Art Educators are artists, inquirers, teachers, agents of change, and more. The Art Education (K-12) (BFA) degree at Appalachian State University not only prepares students for careers as licensed art teachers in primary and secondary schools—but also in museum education and community arts programs. This course of study embodies a spirit of inquiry and exploration, and our methods courses are taught by Art Education faculty who are national leaders in the field. Our aim is to graduate visionary professional art educators who are radically caring, reflective, knowledgeable, responsive, and highly skilled in the artistry of teaching.
Our students learn to…
By developing a rigorous studio practice, our graduates become confident and accomplished artists. We believe a commitment to studio practice enhances pedagogical skills, and that art is powerful in the lives of students and teachers. Our program encourages ways of making art and curriculum that are choice-based and socially relevant.
Our program aims to create safe spaces for conversation and curiosity because we believe all significant learning happens first and foremost through relationships. Faculty and students explore together as a vibrant community of artists, teachers, and inquirers.
Our program aims to grapple with issues of ethics and justice, cultivate awareness of local and global concerns, practice community engagement, and exercise our artistic imaginations. The spaces of our co-learning are driven by studio investigations, visual journaling, readings, inquiry, rich discussions, and more. We make sense of our learning democratically through peer feedback and self-reflection. Together we explore ways of thinking and being differently in the world.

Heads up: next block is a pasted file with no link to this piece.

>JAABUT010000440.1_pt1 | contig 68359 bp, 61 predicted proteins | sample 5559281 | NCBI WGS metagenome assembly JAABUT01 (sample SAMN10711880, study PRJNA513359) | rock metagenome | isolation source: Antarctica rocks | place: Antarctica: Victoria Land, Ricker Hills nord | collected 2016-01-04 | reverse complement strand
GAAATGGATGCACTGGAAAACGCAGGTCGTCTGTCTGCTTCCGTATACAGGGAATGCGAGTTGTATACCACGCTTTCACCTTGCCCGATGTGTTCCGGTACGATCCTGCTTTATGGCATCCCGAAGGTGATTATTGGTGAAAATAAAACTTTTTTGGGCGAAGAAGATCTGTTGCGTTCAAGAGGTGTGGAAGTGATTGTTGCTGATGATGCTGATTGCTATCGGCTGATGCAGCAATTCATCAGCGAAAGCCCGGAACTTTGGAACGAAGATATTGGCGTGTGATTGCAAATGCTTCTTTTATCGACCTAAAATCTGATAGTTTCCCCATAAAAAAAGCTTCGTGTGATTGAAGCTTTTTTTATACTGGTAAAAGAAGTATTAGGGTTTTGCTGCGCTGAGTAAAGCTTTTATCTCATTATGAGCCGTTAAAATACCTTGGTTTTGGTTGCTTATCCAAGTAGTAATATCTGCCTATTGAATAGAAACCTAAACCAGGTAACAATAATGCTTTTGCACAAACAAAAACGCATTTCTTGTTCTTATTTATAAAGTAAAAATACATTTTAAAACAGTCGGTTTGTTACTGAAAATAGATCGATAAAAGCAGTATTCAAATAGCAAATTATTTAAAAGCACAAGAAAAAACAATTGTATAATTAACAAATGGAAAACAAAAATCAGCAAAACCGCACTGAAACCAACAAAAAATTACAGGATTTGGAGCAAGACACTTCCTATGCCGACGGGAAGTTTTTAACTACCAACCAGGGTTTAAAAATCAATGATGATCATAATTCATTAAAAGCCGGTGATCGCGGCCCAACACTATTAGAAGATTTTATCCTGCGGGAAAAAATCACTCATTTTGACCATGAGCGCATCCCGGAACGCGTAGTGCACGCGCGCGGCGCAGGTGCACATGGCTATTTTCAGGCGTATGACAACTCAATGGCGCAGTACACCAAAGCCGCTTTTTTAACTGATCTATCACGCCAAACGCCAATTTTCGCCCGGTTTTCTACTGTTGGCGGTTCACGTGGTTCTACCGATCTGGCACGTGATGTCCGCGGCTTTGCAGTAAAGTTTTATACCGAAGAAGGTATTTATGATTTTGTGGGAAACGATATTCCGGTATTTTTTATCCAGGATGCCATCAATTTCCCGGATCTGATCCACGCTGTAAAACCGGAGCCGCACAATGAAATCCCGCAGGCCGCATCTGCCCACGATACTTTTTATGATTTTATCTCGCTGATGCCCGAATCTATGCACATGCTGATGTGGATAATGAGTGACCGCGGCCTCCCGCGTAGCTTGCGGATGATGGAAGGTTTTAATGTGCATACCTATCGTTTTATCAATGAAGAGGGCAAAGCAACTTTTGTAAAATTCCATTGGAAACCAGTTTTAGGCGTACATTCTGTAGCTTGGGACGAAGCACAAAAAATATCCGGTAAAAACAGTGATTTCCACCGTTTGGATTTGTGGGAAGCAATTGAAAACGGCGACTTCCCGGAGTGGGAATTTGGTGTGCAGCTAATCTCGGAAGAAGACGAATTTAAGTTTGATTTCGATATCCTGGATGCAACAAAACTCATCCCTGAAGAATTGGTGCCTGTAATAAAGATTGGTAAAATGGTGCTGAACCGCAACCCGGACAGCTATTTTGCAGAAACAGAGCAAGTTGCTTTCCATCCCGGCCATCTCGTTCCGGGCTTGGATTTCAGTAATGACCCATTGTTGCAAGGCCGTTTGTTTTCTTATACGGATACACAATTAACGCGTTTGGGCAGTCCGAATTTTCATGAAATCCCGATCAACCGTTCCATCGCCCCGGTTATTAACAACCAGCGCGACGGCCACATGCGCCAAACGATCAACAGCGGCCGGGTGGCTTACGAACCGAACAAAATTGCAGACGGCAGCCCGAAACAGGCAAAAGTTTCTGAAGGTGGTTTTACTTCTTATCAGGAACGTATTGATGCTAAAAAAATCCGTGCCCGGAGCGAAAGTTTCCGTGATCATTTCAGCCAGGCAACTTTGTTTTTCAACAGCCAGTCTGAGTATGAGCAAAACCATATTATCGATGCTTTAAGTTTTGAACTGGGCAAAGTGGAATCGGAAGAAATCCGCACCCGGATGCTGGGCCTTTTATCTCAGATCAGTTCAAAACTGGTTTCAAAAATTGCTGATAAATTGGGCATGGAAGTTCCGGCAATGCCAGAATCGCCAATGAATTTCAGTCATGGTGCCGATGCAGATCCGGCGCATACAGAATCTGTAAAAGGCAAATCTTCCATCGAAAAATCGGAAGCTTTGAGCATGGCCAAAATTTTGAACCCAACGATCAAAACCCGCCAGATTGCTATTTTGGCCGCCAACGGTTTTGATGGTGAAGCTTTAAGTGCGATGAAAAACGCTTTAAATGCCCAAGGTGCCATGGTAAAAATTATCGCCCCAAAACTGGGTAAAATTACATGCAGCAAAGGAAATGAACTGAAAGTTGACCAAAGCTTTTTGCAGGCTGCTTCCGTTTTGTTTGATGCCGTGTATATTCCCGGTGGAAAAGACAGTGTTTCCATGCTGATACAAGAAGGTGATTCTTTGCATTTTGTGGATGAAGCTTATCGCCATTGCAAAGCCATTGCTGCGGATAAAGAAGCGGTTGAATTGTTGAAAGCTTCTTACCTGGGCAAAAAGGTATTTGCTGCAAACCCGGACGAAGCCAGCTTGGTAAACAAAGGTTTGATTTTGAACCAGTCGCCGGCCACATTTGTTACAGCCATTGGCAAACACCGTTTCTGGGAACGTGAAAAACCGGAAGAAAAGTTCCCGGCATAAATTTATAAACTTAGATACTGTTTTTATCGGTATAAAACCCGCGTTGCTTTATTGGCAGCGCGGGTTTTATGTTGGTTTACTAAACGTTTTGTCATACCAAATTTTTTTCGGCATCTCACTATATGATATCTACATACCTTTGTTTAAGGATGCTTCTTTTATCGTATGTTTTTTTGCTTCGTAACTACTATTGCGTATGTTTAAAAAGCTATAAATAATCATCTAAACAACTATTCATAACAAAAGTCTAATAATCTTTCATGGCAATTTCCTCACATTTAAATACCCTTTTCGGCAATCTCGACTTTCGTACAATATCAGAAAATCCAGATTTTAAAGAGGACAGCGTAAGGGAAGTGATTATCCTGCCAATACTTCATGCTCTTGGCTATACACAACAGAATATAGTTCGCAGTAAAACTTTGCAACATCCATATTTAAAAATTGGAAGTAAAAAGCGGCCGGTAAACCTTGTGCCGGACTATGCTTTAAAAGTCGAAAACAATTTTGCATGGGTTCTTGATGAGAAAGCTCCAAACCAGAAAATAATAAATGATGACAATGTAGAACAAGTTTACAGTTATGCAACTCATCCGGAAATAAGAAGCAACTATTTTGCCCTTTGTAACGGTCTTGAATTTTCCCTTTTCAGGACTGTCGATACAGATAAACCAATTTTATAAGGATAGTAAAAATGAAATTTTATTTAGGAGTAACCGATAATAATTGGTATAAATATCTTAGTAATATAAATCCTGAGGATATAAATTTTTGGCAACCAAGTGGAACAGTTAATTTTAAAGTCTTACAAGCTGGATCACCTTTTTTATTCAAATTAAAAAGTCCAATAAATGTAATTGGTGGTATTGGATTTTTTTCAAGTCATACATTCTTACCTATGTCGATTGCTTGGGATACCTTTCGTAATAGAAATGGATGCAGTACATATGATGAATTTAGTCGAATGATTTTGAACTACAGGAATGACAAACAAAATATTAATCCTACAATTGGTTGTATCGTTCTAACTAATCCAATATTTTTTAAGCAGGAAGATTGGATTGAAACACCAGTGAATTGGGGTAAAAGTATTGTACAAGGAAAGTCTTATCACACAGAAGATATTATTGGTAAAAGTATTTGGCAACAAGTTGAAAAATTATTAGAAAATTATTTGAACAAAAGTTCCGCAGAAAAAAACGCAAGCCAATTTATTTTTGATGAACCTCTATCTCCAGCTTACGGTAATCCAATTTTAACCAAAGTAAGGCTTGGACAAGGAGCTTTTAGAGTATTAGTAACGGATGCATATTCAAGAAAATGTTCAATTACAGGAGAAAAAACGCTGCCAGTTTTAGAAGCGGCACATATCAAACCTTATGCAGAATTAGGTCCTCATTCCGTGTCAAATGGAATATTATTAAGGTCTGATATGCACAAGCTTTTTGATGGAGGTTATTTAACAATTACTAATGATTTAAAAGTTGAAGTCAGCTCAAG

We value and practice interdisciplinary, experiential learning in our classroom and extend these aims through service learning and inquiry projects in the local community. Art Education majors contribute meaningfully in area schools with children and teens, and through an afterschool initiative known as Room 13. All majors have the chance to teach abroad in Scotland, Ireland, Africa, and other parts of the world, if they so choose during student teaching.
Our students design curriculum beginning with open-ended questions about issues that matter to learners, or what we call “big ideas.” These questions often lead to community teaching projects. Twice annually, majors recap these projects in research poster sessions on campus. Beyond the classroom, our students present exemplary research and teaching practices at regional and national conferences in cities such as Asheville, New Bern, Winston Salem, Chicago, San Diego, New York City, Seattle, and New Orleans.
Our graduates leave with a K-12 teaching license in North Carolina, prepared to enter the workforce as elementary and secondary art educators, museum educators, community arts leaders, and more. Minors in Special Education or other areas can expand teaching repertoires and marketability.
Admission to the Art Education program is selective. Passing a portfolio review is required for admission to intermediate and upper-level courses. We're looking for students who can articulate ways of learning that are creative, participatory, and relevant, and who show the potential for success in teaching across diverse contexts.
The close community and the ability to create and share in a safe environment is the biggest strength of the Art Education program.
Ellen Cooper, Art Ed Major
Collaborate across universities
Brooke Hofsess and the Introduction to Art Education students Skype with preservice teachers at the University of Georgia after swapping zines on a variety of contemporary issues in Art Ed through the mail.